Topographical and geological maps

Topographical maps show features seen from above the earth surface whereas geological maps give us information about beneath the earth surface.

What is a topographical map?
A topographical (topo means top) map is a map that depicts the shape of the land seen from above. Topographical maps usually show contour lines (elevation above sea level), lakes, rivers, roads, forested areas, urban areas and the like.

What is a Geologic Map?
Geologic maps are not like other maps. They show geological features like rock formation indicated by contact lines where different geologic units are found next to each other.
Faults are great cracks or fractures on the earth crust. They occurs when the ground is being stretched apart. Then, when the fault breaks, it allows land to slip downwards as seen in Figure 1. A further break of the fault produces shock waves that causes the earth to shake and the result is an earthquakes.

Geologic units that are bent and warped into rounded wavelike shapes (crest Figure 2 and trough Figure 3) are called folds.

In the Learning Resource Center you find a variety of topographical and geological maps. Study some of them and familiarise yourself with the features that are of interest to building studies.

Topographic Maps
Particular features can be recognised from the contour pattern, thus allowing a mental picture of the topography to be constructed. Studying the natural features such as rivers, lakes, marshes, cliffs and coasts, which are shown in topographic maps, helps to identify the hills and valleys which together form the topography of an area.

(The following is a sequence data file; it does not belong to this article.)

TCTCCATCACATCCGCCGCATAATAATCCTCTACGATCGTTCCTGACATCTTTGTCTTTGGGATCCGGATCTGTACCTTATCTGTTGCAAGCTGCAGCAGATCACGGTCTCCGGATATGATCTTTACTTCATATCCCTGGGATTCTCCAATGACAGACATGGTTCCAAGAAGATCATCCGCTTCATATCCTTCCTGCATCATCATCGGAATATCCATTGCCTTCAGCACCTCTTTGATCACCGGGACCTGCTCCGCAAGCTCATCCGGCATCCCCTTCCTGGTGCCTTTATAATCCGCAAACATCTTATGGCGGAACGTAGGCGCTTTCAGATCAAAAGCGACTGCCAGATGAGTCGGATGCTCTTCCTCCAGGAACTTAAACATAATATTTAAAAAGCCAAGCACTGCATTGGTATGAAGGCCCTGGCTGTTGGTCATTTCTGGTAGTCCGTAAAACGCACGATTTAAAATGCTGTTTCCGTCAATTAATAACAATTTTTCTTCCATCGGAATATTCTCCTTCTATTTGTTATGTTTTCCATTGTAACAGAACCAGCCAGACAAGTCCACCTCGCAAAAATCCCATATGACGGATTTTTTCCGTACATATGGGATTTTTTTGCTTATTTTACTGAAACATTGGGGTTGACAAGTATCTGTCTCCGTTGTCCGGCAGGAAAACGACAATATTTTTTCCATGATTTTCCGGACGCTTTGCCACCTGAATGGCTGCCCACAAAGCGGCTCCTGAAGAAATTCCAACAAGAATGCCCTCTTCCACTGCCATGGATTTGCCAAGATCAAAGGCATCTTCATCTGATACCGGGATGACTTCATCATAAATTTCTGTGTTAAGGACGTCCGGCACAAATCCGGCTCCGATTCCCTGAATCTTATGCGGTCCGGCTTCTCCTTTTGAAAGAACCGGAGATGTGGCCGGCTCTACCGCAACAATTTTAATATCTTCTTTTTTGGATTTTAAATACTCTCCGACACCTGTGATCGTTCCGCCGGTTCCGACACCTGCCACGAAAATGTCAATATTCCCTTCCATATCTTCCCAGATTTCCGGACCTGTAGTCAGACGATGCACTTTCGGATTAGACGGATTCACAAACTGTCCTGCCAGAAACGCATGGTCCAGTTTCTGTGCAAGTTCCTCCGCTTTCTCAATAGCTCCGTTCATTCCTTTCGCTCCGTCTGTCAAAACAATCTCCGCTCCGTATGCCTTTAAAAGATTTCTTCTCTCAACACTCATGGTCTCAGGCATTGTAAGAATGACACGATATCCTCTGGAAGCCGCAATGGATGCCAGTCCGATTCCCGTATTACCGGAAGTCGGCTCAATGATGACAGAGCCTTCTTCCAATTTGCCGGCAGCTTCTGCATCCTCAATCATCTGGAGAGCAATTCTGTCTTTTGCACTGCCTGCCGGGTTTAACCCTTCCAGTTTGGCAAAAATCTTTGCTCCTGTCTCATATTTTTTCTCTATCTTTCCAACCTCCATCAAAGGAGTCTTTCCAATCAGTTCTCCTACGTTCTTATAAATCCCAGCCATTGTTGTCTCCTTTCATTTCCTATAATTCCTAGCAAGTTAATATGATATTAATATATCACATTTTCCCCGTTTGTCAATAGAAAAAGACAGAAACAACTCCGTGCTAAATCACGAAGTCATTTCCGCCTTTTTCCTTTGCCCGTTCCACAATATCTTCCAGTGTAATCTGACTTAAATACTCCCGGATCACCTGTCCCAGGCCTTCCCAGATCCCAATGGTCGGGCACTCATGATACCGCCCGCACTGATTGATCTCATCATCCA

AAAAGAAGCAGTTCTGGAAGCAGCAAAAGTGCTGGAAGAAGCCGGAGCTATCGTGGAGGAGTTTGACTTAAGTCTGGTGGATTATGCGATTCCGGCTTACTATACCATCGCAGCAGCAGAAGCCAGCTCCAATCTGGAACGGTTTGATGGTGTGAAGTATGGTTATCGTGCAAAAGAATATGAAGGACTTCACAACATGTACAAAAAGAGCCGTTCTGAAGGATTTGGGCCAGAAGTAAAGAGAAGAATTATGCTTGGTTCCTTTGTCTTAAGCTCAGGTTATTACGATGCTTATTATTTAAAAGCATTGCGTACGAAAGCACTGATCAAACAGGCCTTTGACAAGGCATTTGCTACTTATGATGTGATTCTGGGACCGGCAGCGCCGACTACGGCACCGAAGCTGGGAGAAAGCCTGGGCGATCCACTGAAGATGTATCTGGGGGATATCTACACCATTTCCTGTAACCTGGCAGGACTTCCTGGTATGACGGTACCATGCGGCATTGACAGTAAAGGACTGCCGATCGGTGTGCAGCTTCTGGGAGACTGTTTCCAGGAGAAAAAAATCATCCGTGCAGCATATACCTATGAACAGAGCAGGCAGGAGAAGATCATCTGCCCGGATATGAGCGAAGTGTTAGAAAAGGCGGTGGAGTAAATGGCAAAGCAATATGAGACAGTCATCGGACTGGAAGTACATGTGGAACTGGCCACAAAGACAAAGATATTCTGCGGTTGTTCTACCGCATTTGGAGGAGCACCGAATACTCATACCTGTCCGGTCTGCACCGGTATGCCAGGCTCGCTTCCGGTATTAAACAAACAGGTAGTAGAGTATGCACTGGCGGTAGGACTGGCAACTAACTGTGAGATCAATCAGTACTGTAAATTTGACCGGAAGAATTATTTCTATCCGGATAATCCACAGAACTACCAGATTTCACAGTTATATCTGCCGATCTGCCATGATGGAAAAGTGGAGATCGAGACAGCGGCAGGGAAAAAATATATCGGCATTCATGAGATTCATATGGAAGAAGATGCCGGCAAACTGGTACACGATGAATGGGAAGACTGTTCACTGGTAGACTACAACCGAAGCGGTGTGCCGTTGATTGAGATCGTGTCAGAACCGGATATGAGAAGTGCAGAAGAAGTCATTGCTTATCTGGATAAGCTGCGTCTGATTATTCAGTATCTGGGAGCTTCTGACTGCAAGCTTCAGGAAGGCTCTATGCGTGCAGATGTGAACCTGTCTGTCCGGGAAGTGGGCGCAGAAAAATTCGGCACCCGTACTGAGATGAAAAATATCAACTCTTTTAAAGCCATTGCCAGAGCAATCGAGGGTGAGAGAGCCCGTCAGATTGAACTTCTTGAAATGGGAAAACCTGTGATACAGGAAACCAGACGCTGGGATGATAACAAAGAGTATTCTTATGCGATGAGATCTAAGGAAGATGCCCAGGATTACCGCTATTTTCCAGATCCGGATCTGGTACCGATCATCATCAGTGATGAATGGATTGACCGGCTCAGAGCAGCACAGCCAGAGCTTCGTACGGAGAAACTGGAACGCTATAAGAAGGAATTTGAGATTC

Geological Maps
Geological maps show the distribution of the superficial deposits (glacial sands and gravel, boulder clay, alluvial sands and gravel etc.) and the underlying solid rocks at the earth's surface. The distribution of the solid rocks in a particular region is shown by means of geological boundaries, drawn as lines in the geological map.

Figure 4 Topographic Map Figure 5 Geological Map

Figure 6 Cross Section

Cross-section A-B

Geological maps are generally accompanied by vertical cross-sections, a stratigraphic column, a legend or key showing the structural symbols, ornament and colours used on the map, and a brief description of the geology. Vertical cross-sections are drawn across the map to illustrate the geological structure of the rocks, as shown in the opposite cross-section (Figure 6).